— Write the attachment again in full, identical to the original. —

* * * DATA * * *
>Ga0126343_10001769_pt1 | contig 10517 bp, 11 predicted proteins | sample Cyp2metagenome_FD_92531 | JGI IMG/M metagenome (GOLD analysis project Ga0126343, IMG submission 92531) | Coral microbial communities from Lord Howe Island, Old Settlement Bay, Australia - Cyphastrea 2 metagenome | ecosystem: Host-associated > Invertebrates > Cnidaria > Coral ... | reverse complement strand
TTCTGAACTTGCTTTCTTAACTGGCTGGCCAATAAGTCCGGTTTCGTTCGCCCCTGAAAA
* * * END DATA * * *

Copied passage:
>Ga0126343_10001769_pt1 | contig 10517 bp, 11 predicted proteins | sample Cyp2metagenome_FD_92531 | JGI IMG/M metagenome (GOLD analysis project Ga0126343, IMG submission 92531) | Coral microbial communities from Lord Howe Island, Old Settlement Bay, Australia - Cyphastrea 2 metagenome | ecosystem: Host-associated > Invertebrates > Cnidaria > Coral ... | reverse complement strand
TTCTGAACTTGCTTTCTTAACTGGCTGGCCAATAAGTCCGGTTTCGTTCGCCCCTGAAAA